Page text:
Not only long hours, tightly packed and unpredictable schedules have also made it difficult for HCPs to balance their life and work. This is especially true for doctors who must treat medical emergencies that are regardless of the usual nine-to-five work week.

General surgeon, MD Robert Sewell of Texas Health Harris Methodist Hospital, echoes that maybe a successful life and marriage requires balance. “This should have been obvious,” he says, “but as a surgeon, it was an extremely difficult lesson to learn—largely because of the nature of what we do.”

Adding on to that, HCPs are committed to their responsibilities and constantly putting their patients first, just as they have pledged to the Hippocratic Oath.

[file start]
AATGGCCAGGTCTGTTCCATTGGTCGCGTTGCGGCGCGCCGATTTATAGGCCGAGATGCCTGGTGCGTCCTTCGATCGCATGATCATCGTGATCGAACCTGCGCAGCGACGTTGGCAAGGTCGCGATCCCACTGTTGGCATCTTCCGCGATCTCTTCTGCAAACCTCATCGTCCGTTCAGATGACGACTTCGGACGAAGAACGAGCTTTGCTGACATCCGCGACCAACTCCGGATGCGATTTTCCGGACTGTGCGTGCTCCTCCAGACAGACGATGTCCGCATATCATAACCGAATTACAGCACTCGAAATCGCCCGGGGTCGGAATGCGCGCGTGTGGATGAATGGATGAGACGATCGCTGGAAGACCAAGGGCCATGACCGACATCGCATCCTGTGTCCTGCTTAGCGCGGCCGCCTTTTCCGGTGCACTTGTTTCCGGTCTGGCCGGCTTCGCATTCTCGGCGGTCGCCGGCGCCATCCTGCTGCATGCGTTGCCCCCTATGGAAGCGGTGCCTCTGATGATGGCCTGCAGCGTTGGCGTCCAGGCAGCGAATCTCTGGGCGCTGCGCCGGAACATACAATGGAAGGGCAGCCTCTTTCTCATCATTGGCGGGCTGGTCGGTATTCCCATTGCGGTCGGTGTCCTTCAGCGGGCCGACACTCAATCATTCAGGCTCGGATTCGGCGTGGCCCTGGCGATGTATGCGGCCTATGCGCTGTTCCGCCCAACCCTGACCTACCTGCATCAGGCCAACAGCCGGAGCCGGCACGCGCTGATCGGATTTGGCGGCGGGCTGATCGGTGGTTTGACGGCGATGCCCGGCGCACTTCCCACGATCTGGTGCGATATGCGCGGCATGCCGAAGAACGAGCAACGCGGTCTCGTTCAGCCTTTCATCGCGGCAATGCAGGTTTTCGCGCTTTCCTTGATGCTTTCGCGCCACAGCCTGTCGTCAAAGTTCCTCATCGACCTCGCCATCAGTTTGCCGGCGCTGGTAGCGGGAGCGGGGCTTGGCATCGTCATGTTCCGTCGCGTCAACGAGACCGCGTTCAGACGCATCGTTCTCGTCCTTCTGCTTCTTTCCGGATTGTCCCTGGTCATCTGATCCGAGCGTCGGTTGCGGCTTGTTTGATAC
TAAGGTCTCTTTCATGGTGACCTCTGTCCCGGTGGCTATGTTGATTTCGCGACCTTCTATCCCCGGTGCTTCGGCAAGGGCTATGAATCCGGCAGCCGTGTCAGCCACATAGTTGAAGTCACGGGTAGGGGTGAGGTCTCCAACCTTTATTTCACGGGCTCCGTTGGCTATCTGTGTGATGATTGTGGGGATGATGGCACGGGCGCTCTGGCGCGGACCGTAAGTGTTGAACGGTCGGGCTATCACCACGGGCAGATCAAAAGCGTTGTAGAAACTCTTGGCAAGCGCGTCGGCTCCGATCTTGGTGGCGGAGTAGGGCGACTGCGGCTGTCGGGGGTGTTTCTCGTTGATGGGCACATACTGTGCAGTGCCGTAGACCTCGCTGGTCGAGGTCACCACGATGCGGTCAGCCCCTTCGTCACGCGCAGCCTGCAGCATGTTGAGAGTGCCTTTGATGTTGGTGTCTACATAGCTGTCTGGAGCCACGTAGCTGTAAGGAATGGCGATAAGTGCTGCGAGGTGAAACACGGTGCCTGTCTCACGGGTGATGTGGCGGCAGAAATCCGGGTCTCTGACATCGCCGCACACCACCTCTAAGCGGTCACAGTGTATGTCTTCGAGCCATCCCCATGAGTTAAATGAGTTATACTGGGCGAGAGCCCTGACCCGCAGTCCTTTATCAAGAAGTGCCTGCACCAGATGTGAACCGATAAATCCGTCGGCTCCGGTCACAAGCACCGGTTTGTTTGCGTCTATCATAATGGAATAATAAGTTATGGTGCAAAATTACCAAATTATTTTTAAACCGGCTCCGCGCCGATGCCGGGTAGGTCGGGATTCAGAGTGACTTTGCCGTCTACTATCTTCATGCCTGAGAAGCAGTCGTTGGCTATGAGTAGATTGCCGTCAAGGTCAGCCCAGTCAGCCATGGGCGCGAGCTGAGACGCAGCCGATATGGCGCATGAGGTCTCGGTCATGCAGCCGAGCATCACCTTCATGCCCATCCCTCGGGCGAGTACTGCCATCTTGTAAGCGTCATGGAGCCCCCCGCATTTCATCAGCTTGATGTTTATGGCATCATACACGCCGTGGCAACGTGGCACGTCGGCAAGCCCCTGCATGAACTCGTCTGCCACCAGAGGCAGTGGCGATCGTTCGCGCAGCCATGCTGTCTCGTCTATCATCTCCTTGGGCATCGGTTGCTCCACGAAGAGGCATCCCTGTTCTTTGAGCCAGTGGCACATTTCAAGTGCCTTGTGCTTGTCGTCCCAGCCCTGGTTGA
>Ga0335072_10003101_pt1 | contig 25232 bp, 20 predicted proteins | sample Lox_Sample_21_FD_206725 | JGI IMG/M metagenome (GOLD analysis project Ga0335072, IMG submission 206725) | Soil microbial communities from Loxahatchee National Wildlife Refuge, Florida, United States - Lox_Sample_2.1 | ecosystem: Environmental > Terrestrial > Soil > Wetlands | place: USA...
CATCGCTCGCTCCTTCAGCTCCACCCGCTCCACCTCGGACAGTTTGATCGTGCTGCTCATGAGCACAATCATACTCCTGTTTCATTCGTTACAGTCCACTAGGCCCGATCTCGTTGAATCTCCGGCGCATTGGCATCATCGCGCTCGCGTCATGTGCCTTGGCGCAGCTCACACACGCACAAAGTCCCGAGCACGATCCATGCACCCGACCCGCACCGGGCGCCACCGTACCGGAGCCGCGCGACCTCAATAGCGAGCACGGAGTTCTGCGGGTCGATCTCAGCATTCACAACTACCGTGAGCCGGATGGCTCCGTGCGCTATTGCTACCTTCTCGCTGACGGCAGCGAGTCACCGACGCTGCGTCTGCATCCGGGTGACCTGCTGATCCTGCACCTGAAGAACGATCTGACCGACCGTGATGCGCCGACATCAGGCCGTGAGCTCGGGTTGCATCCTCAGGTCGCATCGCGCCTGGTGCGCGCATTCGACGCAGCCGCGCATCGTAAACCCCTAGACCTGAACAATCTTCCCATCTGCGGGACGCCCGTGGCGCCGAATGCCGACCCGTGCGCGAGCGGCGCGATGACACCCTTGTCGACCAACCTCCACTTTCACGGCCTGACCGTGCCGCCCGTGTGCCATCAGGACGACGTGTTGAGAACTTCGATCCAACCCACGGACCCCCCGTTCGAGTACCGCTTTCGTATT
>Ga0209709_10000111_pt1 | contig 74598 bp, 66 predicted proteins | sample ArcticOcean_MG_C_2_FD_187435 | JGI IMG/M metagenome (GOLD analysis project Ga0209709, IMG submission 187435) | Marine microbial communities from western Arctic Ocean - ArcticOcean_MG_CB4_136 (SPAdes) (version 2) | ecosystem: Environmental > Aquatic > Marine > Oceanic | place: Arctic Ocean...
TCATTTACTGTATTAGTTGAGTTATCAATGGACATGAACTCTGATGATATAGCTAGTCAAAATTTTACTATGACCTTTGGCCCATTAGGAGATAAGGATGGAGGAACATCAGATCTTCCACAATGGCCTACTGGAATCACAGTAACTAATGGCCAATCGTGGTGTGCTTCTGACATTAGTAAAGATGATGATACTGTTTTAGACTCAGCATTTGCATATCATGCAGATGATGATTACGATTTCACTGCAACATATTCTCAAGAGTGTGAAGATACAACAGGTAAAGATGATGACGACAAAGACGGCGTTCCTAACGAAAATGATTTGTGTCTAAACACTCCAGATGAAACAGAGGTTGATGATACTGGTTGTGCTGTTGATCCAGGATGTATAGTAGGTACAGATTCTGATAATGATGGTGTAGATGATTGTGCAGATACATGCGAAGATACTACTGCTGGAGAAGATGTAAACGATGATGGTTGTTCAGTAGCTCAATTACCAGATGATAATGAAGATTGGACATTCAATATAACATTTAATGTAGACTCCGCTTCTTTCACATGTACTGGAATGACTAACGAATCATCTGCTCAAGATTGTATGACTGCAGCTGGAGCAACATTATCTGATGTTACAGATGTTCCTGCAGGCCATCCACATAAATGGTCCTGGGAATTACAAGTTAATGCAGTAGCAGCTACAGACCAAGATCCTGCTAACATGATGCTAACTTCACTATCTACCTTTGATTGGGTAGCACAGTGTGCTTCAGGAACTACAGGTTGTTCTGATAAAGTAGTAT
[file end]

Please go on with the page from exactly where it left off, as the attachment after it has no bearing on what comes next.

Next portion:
According to MD Kavita Shah Arora, an assistant professor of reproductive biology and bioethics at Case Western Reserve University and gynaecologist at Metro Health Medical centre, “having your heart and soul wrapped up in your patients can really strain a relationship.

As HCPs invest a lot of their passion, devotion and even emotions into their work—there is often little left for outside pursuits, e.g. for putting effort into relationships at the end of the day.

  ●  Infographic: Survey results of HCP working hours in Malaysia and Singapore
  ●  The doctor-doctor relationship
 
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HCP’s ‘perceived status’ can be intimidating

Although those who are in the medical field are highly respected, often a time, their status still may be perceived as ‘intimidating’ towards their would-be partners—even though it was not meant to be.